I can rant all day on the matter but earning cash to pay some dudes who lie about the parity of the console ports, and not giving the so-called journalists all the review versions makes me feel rather sick.
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Annubis
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« Reply #343 on: January 13, 2012, 01:09:52 PM »

Skyrim has a lot of bugs, yes, but the process of making a game this huge and involved will always involve a lot of problems; the fact that they even got a game like this running boggles my mind - it is honestly HUGE.
Skyrim is a broken mess on every platform it released

And I won't agree with one word you said. It took 35 hours before I had my first bug. Actually, it wasn't really a bug, it was a CTD which is technically my own fault for playing the game a bit higher than what I should on my computer (and playing for hours too).
Other than that, in my 70 hours save, I have a quest that's stuck in my quest log (didn't disappear after completion) and that's pretty much it.
Either I'm among the lucky few or Skyrim is actually pretty stable with the patches.
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Fadedsun
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« Reply #344 on: January 13, 2012, 01:17:13 PM »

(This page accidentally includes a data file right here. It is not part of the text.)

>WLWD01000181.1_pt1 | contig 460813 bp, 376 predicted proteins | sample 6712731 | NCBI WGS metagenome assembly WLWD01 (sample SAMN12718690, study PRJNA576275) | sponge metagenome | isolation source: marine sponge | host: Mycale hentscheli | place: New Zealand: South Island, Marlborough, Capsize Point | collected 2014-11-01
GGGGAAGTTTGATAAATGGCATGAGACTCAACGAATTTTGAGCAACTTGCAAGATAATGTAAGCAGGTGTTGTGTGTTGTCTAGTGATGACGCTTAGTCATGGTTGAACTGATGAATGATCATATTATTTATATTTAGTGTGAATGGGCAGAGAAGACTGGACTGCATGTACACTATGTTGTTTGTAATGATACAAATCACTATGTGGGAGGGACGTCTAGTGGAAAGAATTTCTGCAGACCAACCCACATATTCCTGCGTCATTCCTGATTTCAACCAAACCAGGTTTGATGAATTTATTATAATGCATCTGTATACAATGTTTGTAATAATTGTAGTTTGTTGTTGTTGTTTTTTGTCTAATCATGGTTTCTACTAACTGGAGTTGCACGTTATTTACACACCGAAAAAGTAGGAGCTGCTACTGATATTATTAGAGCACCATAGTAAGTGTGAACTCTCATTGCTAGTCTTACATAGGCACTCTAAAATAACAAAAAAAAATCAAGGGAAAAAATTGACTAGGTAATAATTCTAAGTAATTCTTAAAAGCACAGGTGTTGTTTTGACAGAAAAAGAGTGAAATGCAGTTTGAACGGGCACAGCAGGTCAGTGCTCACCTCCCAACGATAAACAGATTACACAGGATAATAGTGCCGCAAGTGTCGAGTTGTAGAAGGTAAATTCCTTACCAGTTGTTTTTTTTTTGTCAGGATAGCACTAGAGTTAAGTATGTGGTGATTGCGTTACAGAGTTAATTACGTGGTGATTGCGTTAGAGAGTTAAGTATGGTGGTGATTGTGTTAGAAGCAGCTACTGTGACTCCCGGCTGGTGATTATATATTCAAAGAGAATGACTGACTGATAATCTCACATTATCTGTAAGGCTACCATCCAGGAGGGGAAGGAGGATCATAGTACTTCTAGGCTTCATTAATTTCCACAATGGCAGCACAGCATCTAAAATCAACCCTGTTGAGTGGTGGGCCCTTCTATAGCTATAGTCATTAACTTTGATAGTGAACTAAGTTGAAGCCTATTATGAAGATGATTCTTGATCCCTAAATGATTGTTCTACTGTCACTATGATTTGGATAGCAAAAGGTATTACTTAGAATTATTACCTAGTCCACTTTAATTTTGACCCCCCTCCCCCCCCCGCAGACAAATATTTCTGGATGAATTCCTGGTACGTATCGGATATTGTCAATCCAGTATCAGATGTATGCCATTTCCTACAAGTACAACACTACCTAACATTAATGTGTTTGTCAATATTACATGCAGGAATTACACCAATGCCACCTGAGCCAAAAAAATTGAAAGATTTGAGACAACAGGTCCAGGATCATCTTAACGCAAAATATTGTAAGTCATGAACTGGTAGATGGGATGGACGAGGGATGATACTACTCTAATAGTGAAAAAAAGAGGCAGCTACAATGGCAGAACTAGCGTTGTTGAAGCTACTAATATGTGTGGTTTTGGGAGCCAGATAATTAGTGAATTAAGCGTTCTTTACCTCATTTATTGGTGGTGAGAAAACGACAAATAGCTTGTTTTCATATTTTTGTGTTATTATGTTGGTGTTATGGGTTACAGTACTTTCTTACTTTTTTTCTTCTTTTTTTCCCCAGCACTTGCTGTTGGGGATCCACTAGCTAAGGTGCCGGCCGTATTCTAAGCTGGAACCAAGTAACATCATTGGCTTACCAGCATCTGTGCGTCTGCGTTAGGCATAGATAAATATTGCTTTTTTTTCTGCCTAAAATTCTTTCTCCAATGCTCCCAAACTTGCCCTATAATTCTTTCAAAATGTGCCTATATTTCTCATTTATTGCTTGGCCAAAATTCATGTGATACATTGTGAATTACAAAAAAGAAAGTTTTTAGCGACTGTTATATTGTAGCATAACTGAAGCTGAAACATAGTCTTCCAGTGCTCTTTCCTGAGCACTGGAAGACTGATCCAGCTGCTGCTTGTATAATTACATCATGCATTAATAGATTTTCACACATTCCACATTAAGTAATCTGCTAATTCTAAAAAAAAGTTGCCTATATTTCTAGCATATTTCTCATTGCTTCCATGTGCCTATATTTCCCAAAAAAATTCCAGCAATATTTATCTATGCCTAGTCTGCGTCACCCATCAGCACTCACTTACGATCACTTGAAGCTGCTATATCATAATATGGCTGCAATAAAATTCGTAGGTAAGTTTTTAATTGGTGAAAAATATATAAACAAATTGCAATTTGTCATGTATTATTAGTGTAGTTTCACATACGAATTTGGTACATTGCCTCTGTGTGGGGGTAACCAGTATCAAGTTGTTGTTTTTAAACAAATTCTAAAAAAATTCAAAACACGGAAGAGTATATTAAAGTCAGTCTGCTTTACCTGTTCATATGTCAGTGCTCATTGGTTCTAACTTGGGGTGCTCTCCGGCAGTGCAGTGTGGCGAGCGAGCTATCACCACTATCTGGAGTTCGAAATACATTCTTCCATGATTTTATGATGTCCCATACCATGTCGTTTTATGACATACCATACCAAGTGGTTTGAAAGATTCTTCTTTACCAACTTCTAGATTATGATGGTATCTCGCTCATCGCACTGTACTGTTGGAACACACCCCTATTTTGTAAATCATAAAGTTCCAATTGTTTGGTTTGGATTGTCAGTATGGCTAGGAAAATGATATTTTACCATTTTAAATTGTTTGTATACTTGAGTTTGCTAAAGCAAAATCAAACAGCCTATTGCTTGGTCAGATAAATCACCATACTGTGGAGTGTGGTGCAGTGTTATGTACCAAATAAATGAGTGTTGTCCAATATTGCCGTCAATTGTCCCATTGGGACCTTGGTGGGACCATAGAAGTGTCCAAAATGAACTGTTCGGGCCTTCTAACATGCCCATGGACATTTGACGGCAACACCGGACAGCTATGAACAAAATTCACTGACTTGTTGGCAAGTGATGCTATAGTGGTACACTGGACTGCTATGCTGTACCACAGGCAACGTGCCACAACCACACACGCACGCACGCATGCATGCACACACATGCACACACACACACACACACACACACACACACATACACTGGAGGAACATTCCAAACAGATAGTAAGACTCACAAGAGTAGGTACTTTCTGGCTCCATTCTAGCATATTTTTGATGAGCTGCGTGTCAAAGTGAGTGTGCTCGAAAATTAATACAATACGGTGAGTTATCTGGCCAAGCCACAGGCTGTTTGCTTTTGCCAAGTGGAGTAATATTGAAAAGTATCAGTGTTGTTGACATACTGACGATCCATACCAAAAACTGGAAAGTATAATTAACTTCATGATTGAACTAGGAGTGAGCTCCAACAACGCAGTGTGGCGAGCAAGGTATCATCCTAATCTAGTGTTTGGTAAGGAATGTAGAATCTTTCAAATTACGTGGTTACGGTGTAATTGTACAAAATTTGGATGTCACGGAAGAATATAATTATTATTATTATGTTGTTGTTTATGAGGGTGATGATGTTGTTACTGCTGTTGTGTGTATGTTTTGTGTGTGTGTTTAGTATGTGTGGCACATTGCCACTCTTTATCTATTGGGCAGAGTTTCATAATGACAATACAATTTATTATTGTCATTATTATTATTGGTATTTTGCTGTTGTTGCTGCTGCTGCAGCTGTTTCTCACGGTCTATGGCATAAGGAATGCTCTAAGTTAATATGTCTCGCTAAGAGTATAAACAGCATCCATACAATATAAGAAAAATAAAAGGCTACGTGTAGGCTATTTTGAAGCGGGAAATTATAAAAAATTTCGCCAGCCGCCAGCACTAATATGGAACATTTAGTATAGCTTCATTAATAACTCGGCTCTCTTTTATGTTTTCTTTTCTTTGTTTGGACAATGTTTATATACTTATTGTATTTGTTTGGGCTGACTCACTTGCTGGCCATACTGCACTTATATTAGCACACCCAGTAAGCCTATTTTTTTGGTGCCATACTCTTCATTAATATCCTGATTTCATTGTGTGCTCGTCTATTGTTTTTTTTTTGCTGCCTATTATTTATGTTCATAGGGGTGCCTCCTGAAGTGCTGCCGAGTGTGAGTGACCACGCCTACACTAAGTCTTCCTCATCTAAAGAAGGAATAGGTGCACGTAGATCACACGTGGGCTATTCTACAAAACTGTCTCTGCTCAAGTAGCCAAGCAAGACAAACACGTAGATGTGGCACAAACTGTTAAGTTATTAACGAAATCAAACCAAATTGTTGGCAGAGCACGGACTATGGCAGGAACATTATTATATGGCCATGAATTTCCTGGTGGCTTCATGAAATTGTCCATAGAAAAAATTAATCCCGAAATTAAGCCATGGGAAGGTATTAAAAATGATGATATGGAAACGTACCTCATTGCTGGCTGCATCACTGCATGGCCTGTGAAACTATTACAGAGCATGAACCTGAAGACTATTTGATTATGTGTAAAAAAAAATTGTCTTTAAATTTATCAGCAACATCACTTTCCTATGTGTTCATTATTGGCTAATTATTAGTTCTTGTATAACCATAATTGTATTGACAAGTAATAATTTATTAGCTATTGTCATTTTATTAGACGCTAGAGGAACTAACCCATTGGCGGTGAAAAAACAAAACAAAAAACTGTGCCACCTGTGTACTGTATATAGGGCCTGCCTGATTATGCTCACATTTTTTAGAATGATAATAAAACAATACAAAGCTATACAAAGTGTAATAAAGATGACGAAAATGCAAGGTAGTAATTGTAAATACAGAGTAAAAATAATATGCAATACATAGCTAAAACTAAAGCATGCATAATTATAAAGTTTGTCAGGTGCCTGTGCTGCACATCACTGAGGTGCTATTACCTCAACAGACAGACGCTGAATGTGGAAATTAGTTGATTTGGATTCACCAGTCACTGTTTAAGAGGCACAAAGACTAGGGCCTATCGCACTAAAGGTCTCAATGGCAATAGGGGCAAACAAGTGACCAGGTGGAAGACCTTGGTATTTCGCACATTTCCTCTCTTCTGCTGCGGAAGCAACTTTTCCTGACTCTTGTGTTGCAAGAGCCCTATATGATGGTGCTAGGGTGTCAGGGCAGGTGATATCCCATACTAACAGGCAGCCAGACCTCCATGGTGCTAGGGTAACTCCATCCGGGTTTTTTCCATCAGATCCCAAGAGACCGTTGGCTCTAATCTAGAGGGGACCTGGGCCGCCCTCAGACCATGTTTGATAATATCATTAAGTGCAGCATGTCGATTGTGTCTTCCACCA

Skyrim has a lot of bugs, yes, but the process of making a game this huge and involved will always involve a lot of problems; the fact that they even got a game like this running boggles my mind - it is honestly HUGE.
Skyrim is a broken mess on every platform it released

And I won't agree with one word you said. It took 35 hours before I had my first bug. Actually, it wasn't really a bug, it was a CTD which is technically my own fault for playing the game a bit higher than what I should on my computer (and playing for hours too).
Other than that, in my 70 hours save, I have a quest that's stuck in my quest log (didn't disappear after completion) and that's pretty much it.
Either I'm among the lucky few or Skyrim is actually pretty stable with the patches.

I have to agree. I played for a month and I never experienced anything wrong, except for that one quest bug in Windhelm.